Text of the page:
Hello Dolly: A Cheap, Customizable ChatGPT ‘Clone’Hello Dolly: A Cheap, Customizable ChatGPT ‘Clone’
It cost $30 to make and can be customized for enterprises
March 28, 2023
At a Glance
- Databricks unveiled Dolly, a ChatGPT-like chatbot created for only $30 using an older, much smaller language model.
- Databricks said Dolly's responses are qualitatively similar to ChatGPT.
- Dolly could open the door to companies creating and customizing their own ChatGPT-like chatbots, using internal data.
Databricks has unveiled Dolly, an open-source version of ChatGPT that it said exhibits similar high-quality responses – developed for just $30.
Named after the world’s first cloned mammal, a sheep, Dolly has key differences to ChatGPT. Not only is its code openly available for free, Dolly was trained on a much smaller language model of only six billion parameters versus 175 billion for GPT-3 (ChatGPT is fine-tuned on GPT-3.5). Dolly also was trained using only eight Nvidia A100 40GB GPUs vs. 10,000 for ChatGPT.
“We believe this finding is important because it demonstrates that the ability to create powerful artificial intelligence technologies is vastly more accessible than previously realized,” the team said.
Dolly is based on a causal language model developed by Databricks that was derived from EleutherAI’s two-year-old GPT-J language model. It was fine-tuned on about 52,000 records consisting of Q&A pairs to generate instruction-following capabilities such as brainstorming, text generation and open Q&A “not present in the original model,” according to a blog by the data software company.
“Surprisingly, instruction-following does not seem to require the latest or largest models,” its researchers said.
The 52,000 records came from Alpaca, Stanford University’s chatbot that was trained on Meta’s LLaMA large language model (LLM) and cost less than $600 to develop. Alpaca showed ChatGPT-like outputs but the demo was shut down soon after launch for hallucinating.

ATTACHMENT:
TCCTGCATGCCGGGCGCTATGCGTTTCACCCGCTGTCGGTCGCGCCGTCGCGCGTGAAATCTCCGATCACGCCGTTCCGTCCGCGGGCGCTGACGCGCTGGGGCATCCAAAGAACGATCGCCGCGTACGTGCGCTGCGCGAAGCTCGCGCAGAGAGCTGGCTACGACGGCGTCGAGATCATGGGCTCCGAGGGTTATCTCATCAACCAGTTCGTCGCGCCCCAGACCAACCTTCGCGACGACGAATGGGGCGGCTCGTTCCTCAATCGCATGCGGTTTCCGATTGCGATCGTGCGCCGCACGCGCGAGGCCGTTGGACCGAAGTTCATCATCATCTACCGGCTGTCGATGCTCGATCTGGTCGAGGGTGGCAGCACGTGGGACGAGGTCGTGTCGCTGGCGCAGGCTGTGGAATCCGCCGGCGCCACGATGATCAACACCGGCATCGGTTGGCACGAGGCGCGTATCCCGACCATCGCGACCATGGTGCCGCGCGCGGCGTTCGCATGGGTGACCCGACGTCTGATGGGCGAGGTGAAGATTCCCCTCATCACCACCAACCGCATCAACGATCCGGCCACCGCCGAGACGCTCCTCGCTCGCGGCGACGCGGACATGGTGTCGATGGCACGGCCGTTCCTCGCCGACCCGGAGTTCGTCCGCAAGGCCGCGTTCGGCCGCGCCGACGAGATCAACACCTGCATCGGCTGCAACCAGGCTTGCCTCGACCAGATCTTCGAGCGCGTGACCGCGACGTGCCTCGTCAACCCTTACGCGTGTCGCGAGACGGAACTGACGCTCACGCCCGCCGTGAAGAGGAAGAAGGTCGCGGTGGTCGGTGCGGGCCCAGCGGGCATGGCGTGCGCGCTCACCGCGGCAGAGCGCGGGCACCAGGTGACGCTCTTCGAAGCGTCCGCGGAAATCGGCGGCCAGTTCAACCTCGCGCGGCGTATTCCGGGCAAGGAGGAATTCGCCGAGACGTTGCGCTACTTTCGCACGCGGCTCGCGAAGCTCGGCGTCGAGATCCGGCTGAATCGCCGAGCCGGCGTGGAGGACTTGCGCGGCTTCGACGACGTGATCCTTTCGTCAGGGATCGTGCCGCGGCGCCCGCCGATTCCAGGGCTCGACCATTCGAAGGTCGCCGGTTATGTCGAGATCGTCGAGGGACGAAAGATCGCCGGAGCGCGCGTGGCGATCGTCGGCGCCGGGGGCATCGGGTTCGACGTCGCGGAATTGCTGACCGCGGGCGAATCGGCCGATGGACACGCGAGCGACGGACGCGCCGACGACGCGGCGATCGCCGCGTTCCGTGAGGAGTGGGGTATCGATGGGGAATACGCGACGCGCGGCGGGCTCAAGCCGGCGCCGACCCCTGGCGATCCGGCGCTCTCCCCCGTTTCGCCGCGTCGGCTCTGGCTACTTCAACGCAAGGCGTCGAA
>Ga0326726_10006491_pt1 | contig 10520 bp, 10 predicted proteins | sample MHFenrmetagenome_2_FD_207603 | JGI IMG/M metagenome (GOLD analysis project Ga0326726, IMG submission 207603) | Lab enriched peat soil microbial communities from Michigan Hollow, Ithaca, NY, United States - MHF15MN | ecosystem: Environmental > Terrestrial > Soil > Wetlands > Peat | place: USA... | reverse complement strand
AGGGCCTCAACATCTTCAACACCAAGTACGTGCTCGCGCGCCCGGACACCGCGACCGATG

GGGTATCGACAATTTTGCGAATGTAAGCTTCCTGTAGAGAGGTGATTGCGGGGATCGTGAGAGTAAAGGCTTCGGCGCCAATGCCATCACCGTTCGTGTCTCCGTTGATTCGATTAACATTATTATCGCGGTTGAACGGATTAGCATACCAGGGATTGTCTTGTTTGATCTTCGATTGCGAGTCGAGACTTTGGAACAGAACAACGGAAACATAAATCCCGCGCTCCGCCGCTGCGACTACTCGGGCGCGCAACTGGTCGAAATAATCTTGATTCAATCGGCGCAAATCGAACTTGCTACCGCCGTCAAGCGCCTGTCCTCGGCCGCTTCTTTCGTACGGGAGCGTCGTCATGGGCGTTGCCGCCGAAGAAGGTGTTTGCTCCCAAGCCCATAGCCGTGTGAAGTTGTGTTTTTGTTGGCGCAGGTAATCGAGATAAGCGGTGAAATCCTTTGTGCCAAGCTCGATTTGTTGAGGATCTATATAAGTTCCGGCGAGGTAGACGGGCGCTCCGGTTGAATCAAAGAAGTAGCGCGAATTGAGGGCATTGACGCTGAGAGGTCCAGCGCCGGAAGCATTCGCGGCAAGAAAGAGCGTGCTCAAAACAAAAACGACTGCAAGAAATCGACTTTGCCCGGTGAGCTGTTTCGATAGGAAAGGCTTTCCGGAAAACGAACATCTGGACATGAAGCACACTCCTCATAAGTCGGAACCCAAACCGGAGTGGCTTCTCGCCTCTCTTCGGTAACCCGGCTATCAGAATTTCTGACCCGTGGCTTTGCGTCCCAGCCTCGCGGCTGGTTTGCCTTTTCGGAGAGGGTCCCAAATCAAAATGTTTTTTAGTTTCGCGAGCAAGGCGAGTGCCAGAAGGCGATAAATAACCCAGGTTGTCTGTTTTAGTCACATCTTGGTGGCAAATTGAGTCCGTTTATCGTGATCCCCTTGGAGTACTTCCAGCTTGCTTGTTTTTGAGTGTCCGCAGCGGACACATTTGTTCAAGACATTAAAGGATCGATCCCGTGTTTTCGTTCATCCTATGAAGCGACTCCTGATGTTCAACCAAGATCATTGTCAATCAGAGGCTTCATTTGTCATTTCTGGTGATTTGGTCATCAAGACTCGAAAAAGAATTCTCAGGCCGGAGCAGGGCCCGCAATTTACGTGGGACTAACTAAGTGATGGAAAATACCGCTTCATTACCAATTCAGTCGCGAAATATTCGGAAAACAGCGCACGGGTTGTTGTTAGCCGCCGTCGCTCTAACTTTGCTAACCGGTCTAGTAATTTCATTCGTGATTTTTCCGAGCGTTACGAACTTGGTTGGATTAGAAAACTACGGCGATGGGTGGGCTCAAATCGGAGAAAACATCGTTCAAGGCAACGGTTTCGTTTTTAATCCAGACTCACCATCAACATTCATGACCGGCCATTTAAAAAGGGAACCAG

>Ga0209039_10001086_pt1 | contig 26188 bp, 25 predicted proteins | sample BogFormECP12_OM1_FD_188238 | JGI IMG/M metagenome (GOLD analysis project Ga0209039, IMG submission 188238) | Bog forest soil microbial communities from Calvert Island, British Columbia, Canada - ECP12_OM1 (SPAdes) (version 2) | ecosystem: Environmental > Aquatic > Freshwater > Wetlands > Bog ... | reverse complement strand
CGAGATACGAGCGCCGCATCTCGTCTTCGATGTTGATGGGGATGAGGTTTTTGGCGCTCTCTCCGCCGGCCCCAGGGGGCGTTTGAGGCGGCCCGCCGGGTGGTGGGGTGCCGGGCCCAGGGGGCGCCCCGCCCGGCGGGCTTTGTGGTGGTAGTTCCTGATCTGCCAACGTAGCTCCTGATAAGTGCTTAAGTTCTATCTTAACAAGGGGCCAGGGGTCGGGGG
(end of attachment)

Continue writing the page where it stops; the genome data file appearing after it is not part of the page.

Databricks’ team said Dolly’s output quality was similar to that of ChatGPT, as evaluated on the instruction-following capabilities in the InstructGPT paper that ChatGPT is based on.
“This suggests that much of the qualitative gains in state-of-the-art models like ChatGPT may owe to focused corpuses of instruction-following training data, rather than larger or better-tuned base models,” the team wrote.
Databricks said that while it expects Stanford’s Alpaca to be “superior” in quality outputs since it is based on Meta's state-of-the-art LLaMA, Dolly is notable in its degree of instruction-following capabilities given it is based on a free, older and open-source model.
As for Dolly’s shortcomings, the team said the chatbot "struggles with syntactically complex prompts, mathematical operations, factual errors, dates and times, open-ended question answering, hallucination, enumerating lists of specific length and stylistic mimicry."
These caveats are disclosed on Dolly's GitHub page, where the code is available for others to use if they want to develop their own chatbots.
“We believe the technology underlying Dolly represents an exciting new opportunity for companies that want to cheaply build their own instruction-following models,” the team said. Moreover, companies will likely feel more comfortable inputting proprietary data into their own chatbots rather than give it to a public chatbot like ChatGPT.
Last week, Nvidia CEO Jensen Huang unveiled its AI foundry in the cloud that will help companies build, refine and operate custom LLMs and generative AI trained on proprietary data and with domain expertise.
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